11. It’s a rare chance to wear a jock strap. After surgery, men are advised to wear supportive underwear, which may include a jock strap. If you never got the chance before, this could finally be a reason to give this contraption a whirl.
12. It’s a unique greeting card opportunity. As with everything, there are cards for vasectomies, and they’re pretty great.
13. Recovery is fast. Seven to 10 days is the standard time for full recovery. “While I’ve had men ride horses the next day, I’d prefer that they lay low,” says Eisenberg. He recommends low activity and liberal use of an ice pack for two days and avoiding sexual activity for a week (Sorry).
14. It’s the ultimate excuse to sit on the couch in sweats. You'll have to remember your ice pack, but if there was ever a time to let you sit on the couch in your pajamas, eating whatever you want, and play Call of Duty, this is it.
15. Sperm clearance = sex as homework. Men are supposed to get a sperm count post-vasectomy to check that it worked. Before then, they are told to have about 20–25 ejaculations to clear any sperm left in their tubes. Time to set up a sex tally! Not: Even when this number is surpassed, men should still get tested — achievement of azoospermia (no sperm in ejaculate) can take up to a year.
16. It costs less than kids. According to the United State Department of Agriculture, a child costs about $16,000 a year. Vasectomies cost about $1,000 to $2,000 and insurance may cover some of that cost.
17. Your partner will be grateful. Both Eisenberg and Berglund said that partners (who know about the vasectomy) often appreciate the help with birth control. Because there are so many birth control options for women, contraceptive decisions, and actions tend to fall on women in a relationship. Since the balance of responsibility will feel restored, perhaps you can coax her into that brewery trip.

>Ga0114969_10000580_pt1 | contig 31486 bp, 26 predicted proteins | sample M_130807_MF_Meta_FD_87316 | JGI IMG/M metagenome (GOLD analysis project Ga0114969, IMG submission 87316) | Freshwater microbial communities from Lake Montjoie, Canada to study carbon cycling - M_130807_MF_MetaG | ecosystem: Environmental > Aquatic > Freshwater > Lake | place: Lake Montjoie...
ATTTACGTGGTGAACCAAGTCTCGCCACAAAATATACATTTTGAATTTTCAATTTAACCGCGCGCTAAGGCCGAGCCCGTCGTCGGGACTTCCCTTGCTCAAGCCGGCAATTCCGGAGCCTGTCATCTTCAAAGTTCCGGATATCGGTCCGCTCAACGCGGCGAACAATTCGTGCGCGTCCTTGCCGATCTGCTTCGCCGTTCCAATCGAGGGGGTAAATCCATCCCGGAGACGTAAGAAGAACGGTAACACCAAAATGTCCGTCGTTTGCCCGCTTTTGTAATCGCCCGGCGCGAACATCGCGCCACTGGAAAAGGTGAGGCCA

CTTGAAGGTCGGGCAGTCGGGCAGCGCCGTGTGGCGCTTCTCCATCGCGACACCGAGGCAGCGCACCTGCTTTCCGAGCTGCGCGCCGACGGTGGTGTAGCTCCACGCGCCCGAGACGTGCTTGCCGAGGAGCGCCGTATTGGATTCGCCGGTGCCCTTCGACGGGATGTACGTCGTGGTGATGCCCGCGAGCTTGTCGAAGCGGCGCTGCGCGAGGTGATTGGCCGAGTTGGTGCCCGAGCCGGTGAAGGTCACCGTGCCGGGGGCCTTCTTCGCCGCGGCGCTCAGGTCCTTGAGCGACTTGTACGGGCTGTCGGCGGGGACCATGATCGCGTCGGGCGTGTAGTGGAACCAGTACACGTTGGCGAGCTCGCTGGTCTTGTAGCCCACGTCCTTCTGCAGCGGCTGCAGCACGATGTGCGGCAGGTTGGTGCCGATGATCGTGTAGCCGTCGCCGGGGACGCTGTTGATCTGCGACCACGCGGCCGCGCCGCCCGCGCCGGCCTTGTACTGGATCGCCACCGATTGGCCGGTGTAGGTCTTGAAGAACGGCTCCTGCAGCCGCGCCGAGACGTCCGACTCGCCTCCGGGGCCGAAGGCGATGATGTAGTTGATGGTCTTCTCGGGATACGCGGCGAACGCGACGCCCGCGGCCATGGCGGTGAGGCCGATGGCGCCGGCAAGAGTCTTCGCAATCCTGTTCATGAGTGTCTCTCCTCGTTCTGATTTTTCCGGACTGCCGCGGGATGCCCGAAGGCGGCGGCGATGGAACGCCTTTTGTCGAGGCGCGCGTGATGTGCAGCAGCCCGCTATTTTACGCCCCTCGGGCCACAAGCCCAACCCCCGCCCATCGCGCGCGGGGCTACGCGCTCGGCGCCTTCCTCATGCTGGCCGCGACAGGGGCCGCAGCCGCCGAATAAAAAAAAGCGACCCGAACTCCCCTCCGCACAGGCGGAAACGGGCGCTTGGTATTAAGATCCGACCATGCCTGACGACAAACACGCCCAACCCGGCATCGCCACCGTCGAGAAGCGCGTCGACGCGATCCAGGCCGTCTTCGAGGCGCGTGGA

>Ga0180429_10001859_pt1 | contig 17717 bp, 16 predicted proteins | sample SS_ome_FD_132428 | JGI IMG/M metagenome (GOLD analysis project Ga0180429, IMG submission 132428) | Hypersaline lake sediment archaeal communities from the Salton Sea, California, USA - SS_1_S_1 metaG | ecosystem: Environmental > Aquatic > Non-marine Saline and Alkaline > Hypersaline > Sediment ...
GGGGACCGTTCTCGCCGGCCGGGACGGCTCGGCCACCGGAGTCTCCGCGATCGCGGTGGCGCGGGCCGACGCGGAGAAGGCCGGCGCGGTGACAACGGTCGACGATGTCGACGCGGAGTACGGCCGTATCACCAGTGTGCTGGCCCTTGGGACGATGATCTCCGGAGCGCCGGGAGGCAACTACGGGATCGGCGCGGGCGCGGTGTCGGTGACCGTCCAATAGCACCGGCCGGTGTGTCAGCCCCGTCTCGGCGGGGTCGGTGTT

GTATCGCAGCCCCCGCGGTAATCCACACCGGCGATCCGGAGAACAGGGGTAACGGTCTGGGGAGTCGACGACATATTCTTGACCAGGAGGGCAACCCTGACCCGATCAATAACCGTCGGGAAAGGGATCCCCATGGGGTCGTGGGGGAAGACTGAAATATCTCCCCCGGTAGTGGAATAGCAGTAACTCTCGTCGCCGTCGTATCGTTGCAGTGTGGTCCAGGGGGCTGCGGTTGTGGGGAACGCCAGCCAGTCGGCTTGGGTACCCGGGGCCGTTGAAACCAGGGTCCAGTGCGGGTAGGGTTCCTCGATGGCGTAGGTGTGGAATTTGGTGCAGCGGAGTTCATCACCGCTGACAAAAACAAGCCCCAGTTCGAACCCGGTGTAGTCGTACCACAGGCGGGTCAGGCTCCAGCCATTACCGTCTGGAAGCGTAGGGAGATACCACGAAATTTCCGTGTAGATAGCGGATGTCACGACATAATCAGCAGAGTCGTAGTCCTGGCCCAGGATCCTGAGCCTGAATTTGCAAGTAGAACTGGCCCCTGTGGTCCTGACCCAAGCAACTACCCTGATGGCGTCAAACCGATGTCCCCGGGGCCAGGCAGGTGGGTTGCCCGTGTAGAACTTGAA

18. It simplifies sex. So long as you have a committed partner, a successful vasectomy allows for an incredible level of sexual freedom. No more wondering whether she took her pill or if the condom broke. No more late-night runs for pregnancy tests because she feels a little off. This is the safest way to put concerns about an “oops” baby to rest.
19. You can use it as relationship capital. Do I really have to go to your boss’s Christmas party? Remember that time I got surgery on my balls…
20. It’s reversible (technically). Vasectomies should be considered permanent. They are not temporary birth control. Reversing a vasectomy is costly and may not be successful (Eisenberg says about 90 percent are successful when done by urologists with special training in microsurgery). Insurance rarely covers a vasectomy reversal, so while it may comfort a man to know vasectomy reversals exist, it should not be a factor in deciding whether he will get one. If you want a vasectomy but may still want kids, consider freezing sperm before the surgery.
21. You’re kind of saving the world: There are too many people in the world. We are over-crowded, running out of water, and creating tons of waste. A man’s decision to have a vasectomy can prevent unplanned pregnancies and, on an individual level, that’s a major contribution to cutting down on the toll humankind is taking on the earth.